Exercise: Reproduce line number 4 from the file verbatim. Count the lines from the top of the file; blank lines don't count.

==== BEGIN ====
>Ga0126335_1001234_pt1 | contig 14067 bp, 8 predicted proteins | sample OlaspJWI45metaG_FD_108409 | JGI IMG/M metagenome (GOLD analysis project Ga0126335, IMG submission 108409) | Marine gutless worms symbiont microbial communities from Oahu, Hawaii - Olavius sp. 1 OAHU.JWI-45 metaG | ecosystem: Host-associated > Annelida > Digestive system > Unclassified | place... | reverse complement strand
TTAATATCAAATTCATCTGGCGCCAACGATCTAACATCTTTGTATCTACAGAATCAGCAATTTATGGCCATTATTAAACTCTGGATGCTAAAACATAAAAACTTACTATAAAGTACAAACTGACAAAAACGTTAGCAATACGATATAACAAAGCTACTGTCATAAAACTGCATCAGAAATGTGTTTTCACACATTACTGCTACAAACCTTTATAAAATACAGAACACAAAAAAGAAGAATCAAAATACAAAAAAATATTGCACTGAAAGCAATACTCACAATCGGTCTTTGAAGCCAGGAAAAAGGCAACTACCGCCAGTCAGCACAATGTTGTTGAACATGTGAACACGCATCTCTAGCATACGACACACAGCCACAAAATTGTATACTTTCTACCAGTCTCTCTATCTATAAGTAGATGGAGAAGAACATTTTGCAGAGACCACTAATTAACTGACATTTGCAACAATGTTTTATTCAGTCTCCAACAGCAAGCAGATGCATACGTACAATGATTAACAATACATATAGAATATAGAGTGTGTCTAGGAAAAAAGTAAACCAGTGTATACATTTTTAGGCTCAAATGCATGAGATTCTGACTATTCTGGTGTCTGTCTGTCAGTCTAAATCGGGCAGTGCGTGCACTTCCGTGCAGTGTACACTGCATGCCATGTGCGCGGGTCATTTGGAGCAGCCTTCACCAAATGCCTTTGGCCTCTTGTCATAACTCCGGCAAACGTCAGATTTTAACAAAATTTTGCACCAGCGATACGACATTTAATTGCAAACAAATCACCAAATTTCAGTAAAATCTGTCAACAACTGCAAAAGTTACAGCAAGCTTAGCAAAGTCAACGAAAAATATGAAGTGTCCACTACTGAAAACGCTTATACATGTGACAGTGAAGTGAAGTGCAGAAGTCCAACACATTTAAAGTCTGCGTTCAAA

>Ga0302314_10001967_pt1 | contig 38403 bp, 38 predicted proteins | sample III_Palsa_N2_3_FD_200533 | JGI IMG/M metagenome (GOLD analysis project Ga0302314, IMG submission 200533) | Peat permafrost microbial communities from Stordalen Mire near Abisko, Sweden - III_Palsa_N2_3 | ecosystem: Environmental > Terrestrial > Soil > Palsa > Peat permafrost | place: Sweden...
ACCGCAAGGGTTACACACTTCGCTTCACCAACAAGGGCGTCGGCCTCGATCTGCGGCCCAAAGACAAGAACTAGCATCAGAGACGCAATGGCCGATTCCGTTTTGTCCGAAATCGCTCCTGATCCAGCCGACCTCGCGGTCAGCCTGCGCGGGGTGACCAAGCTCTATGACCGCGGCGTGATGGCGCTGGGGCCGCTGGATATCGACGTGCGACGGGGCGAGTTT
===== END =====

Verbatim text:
ACCGCAAGGGTTACACACTTCGCTTCACCAACAAGGGCGTCGGCCTCGATCTGCGGCCCAAAGACAAGAACTAGCATCAGAGACGCAATGGCCGATTCCGTTTTGTCCGAAATCGCTCCTGATCCAGCCGACCTCGCGGTCAGCCTGCGCGGGGTGACCAAGCTCTATGACCGCGGCGTGATGGCGCTGGGGCCGCTGGATATCGACGTGCGACGGGGCGAGTTT